Thursday, September 29, 2016

Regan Ross Exploration Four

Part 1: I found the documentary "Ain't Scared of Your Jails" very inspiring. What inspired me most is the bravery of the young students. They were willing to take beatings, go to jail, and be ridiculed publicly; they were there to make change happen and they were not going to take no for an answer. If I were in the same situation as them today, I don't know if I would be strong enough to do the same thing they did. One thing I will take away from the film is the power of non-violence because it is relevant in many situations, especially today with protests for the "Black Lives Matter" movement. I think that everyone could learn something from this film, including "Black Lives Matter" protesters. These civil rights movement leaders got what they wanted done without any violence, at least from themselves. I believe that one problem with today's protestors is that they are too quick to use violence to get their point across. This just causes a state of chaos for everyone involved.
  "We took our seats in a very orderly, peaceful fashion. We stayed there at the lunch counter studying and preparing our homework because we were denied service." This quote was said by John Lewis about the sit-ins in Nashville. He explains just how nonviolent the students were at the lunch counters. The sit-ins are really what put the civil movement in the eye of the public. Nonviolence was a huge part of this movement, and if the movement was not based on nonviolence, who knows what it would have turned into.
John Lewis was born in Alabama in 1940. He is considered one of the "Big Six" leaders of the civil rights movement. The some of the other six leaders are Martin Luther King Jr. and James Farmer the representative for CORE. John Lewis was the chairman of SNCC (Student Nonviolent Coordinating Committee). Lewis was also part of the freedom rides. Today, Lewis 76 and is part of the US representative for Georgia.

Part 2: The short story I chose from the book was "Friends." One theme that stood out to me in this chapter was the soldier's ability to forgive each other. The two men had been in a huge fight and in the end, they both were hurt. By this chapter, the men had forgiven each other and they were better off now as friends than they were before. It doesn't happen very often for two people to be closer after such a huge fight. I think the writing was at its best when Strunk got a "wheelchair" injury and Jensen decided not to kill him even though they had made a promise to each other. The part I thought was important was that Jensen was relieved when Strunk died on his flight to the hospital. This showed how much he actually cared about Strunk. If Strunk had asked Jensen to kill him, would he?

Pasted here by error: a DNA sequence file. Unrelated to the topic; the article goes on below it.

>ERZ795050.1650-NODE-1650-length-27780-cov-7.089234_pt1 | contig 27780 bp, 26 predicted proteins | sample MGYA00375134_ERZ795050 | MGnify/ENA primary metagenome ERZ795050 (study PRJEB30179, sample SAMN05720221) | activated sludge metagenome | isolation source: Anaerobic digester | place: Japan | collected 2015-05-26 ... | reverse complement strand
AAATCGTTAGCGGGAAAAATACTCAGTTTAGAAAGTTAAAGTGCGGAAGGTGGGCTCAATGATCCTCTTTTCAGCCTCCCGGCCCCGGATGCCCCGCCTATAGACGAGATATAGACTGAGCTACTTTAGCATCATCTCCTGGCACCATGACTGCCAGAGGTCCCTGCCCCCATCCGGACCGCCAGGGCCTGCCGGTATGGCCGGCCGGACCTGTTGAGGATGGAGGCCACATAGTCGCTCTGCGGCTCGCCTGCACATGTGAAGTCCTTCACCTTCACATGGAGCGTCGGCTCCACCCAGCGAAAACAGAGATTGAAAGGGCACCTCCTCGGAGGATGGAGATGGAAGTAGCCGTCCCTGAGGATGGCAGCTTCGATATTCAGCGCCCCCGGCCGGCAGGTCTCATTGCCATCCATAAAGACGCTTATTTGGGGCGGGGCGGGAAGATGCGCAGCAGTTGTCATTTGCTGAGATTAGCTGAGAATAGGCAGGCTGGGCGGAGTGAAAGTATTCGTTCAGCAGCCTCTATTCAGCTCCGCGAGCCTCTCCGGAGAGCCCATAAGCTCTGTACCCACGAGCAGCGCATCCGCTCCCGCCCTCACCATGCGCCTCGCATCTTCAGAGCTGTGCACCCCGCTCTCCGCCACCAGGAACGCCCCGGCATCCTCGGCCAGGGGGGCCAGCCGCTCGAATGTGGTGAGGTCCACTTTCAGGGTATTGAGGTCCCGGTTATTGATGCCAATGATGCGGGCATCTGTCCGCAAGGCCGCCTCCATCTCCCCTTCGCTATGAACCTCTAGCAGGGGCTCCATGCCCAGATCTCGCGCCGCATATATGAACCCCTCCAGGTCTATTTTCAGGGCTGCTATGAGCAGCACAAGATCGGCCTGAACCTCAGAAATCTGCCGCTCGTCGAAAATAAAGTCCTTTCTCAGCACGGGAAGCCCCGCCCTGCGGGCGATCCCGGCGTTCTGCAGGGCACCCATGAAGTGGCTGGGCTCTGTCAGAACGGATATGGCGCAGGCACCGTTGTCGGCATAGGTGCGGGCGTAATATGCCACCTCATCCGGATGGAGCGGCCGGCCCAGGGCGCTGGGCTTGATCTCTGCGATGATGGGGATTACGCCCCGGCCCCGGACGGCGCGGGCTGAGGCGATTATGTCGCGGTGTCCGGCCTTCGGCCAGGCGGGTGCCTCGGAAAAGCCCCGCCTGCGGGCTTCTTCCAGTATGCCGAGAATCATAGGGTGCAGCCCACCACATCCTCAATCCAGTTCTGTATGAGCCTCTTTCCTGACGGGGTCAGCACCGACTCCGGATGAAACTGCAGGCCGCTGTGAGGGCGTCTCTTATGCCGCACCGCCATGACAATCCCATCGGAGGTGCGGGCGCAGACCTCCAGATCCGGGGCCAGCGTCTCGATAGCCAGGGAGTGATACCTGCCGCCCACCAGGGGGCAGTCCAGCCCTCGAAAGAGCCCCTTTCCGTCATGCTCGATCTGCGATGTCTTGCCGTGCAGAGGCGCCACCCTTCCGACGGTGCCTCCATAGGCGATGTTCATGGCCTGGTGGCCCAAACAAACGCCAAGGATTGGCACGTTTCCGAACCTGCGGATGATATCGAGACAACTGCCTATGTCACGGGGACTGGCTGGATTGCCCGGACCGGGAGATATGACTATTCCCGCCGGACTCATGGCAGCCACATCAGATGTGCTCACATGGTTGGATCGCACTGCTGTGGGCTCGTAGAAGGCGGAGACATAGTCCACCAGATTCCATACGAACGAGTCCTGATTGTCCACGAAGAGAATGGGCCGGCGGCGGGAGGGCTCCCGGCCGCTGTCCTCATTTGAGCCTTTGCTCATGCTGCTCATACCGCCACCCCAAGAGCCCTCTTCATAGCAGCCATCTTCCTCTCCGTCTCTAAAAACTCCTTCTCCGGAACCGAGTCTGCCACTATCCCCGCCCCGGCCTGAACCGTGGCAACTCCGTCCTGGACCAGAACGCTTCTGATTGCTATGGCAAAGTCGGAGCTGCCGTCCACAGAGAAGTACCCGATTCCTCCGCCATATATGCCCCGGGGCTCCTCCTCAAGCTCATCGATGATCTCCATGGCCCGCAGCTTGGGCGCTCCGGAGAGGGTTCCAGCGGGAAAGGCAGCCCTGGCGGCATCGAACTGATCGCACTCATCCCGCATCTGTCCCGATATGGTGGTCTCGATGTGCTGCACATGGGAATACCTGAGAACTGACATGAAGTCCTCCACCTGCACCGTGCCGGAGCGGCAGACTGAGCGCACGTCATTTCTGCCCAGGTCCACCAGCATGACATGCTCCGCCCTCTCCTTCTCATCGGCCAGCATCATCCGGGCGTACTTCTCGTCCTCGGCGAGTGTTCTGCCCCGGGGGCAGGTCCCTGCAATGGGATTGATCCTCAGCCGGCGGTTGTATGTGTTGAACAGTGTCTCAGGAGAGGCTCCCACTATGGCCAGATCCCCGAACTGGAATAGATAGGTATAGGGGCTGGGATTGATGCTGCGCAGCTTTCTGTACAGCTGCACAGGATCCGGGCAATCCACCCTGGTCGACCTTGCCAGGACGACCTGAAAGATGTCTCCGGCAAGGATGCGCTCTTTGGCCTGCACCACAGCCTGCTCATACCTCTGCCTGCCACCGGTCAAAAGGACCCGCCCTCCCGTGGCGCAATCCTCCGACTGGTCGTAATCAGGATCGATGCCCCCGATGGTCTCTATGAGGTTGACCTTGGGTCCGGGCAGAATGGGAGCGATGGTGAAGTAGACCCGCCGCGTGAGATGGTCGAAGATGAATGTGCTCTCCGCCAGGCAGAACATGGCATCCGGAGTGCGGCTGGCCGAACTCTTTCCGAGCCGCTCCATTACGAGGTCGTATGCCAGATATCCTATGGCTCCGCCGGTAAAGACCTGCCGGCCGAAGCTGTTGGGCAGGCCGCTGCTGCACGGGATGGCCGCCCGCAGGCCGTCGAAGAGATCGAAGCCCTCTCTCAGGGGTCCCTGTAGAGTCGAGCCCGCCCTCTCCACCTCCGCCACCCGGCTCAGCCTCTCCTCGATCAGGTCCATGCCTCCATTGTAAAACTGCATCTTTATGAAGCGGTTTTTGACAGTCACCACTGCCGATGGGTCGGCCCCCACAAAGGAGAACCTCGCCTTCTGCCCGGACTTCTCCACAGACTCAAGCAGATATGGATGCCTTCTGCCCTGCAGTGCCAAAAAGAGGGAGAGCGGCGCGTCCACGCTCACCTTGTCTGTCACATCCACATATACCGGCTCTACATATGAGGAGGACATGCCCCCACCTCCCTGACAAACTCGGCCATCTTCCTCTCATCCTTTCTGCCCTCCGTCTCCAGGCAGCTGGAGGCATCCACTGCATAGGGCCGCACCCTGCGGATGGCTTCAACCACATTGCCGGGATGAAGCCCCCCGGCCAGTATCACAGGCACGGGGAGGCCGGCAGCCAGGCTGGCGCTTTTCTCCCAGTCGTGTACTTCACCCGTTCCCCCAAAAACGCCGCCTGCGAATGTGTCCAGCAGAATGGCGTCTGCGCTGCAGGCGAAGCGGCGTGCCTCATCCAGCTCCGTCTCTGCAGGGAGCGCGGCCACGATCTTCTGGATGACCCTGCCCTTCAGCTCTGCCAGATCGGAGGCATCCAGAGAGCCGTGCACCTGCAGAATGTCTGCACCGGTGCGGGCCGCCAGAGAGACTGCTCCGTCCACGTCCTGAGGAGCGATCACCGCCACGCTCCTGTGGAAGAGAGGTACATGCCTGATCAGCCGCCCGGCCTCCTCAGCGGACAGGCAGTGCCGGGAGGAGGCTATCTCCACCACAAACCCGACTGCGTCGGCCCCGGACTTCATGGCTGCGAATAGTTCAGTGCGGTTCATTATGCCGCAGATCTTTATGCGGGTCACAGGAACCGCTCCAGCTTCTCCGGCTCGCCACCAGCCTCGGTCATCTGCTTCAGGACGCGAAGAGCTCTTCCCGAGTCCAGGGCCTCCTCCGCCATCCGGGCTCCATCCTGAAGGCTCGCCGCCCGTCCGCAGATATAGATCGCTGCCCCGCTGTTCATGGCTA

The long story I chose from the book was "Sweetheart of Song Tra Bong." One idea that stood out to me is how easily and how much Mary Ann was able to change. She went to Vietnam a normal girl and while she was their she became a soldier who was thirsty for thrills. I think the writing was at its best on page 109 when Rat was explaining the feelings of war as a metaphor in the case of Mary Ann.  "For Mary Ann Bell, it seemed, Vietnam had the effect of a powerful drug: that mix of unnamed terror and unnamed pleasure that comes as the needle slips in and you know you're risking something." In this quote he attempting to make his audience realize why Mary Ann did what she did. This story brought up many questions. 1. Where did Mary Ann actually go? 2. Was Rat telling the whole truth about this story? I ask this because the story seems very unrealistic to me.


  1. How did Lewis become so involved in Civil Rights' corporations? Was he pursing prominent roles even before the movement?

    1. Lewis was inspired by Martin Luther King Jr.'s sermons and the 1955 Montgomery bus boycotts. He wanted to see more change. He went to college in Nashville and helped organize the sit-ins, which lead to his important civil rights movement involvement.

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  3. I thought the same things about the story "Friends" its crazy how you can promise to do something but when you experience the situation its hard to keep that promise.

  4. If "Black lives matter" protestors used non-violent actions do you think there results would be the same or different opposed to if violence is involved?

  5. I also found it amazing that kids our age were acting so brave and taking beatings like that. Id don't know how they didn't respond I give them a lot of credit and respect the movement.

  6. I also found it amazing that kids our age were acting so brave and taking beatings like that. Id don't know how they didn't respond I give them a lot of credit and respect the movement.


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